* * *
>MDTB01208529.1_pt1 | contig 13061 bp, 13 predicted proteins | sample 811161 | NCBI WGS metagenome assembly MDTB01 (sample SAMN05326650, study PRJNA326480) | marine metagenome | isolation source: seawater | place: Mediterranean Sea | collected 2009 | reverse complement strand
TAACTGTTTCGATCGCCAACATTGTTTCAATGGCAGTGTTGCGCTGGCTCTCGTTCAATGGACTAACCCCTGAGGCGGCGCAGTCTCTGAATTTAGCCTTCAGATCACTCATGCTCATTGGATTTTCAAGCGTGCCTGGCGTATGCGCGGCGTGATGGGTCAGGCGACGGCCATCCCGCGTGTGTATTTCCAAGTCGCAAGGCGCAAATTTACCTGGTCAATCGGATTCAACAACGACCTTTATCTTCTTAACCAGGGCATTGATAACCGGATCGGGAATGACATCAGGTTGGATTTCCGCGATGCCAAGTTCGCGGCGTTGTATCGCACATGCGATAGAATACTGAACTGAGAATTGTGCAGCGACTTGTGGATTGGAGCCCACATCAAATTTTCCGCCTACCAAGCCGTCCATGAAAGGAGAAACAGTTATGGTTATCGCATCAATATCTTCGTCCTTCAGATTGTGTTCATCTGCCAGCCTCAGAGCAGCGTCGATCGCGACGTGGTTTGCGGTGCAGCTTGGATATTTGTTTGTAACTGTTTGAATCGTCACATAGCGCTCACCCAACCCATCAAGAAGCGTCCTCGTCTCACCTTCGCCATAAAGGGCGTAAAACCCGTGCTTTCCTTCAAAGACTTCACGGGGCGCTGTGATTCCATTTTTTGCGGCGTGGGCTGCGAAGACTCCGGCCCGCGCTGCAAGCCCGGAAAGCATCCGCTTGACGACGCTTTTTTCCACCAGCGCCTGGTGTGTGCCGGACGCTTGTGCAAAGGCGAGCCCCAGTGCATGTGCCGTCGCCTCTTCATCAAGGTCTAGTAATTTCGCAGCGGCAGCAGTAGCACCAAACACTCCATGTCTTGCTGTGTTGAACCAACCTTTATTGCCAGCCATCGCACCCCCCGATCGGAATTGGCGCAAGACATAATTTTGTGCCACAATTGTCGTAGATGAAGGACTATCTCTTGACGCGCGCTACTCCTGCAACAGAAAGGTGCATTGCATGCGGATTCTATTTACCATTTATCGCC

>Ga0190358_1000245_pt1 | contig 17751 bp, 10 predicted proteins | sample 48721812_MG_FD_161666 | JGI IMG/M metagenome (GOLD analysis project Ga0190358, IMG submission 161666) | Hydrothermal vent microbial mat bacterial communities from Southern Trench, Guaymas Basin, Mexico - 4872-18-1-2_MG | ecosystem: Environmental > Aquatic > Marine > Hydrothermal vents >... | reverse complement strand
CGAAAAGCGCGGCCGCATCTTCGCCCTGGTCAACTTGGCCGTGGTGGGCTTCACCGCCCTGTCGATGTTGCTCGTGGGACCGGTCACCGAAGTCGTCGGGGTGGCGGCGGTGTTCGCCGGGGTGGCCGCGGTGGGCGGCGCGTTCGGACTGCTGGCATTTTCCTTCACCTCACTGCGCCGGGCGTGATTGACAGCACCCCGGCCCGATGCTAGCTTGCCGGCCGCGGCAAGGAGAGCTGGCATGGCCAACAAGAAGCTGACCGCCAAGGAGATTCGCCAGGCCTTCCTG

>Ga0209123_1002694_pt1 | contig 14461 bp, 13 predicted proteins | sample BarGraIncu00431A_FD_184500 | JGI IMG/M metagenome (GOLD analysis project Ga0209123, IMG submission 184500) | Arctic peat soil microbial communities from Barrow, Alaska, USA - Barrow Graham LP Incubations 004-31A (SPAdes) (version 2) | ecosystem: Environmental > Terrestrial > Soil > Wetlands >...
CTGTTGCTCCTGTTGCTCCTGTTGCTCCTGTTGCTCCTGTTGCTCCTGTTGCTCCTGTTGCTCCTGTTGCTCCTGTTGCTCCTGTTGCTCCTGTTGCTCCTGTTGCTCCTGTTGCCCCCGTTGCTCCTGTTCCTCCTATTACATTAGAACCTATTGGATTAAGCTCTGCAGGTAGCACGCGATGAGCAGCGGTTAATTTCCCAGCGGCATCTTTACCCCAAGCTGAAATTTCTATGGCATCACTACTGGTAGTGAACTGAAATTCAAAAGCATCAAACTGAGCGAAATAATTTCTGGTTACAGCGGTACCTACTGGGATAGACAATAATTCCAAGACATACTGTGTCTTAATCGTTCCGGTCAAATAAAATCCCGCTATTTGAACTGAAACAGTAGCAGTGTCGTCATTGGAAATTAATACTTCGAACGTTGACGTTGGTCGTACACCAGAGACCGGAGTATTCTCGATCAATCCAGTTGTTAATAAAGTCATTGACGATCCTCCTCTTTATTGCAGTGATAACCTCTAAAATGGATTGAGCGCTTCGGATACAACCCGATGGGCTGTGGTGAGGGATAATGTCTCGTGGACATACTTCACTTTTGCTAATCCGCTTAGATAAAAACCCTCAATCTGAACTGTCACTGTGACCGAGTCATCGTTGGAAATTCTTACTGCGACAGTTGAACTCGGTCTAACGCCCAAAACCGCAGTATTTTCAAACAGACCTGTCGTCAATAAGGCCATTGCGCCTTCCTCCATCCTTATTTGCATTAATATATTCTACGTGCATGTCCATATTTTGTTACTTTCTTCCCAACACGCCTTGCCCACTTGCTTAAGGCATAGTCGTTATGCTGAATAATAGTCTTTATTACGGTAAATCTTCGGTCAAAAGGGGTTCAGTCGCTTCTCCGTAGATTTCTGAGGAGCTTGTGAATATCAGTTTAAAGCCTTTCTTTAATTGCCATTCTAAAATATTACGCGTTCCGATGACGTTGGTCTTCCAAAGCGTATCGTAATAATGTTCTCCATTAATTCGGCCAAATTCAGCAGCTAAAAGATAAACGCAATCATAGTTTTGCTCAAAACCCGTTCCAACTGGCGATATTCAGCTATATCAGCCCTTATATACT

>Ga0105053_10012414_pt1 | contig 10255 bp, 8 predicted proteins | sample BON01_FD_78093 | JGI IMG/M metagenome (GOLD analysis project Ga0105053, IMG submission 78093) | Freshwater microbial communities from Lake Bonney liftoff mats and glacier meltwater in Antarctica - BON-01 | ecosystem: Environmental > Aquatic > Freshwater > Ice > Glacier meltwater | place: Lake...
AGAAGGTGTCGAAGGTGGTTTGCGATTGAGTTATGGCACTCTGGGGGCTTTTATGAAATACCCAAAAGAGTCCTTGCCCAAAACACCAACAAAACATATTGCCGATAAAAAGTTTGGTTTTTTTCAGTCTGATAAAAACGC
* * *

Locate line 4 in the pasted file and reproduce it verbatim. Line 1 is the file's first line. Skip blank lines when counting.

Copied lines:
CGAAAAGCGCGGCCGCATCTTCGCCCTGGTCAACTTGGCCGTGGTGGGCTTCACCGCCCTGTCGATGTTGCTCGTGGGACCGGTCACCGAAGTCGTCGGGGTGGCGGCGGTGTTCGCCGGGGTGGCCGCGGTGGGCGGCGCGTTCGGACTGCTGGCATTTTCCTTCACCTCACTGCGCCGGGCGTGATTGACAGCACCCCGGCCCGATGCTAGCTTGCCGGCCGCGGCAAGGAGAGCTGGCATGGCCAACAAGAAGCTGACCGCCAAGGAGATTCGCCAGGCCTTCCTG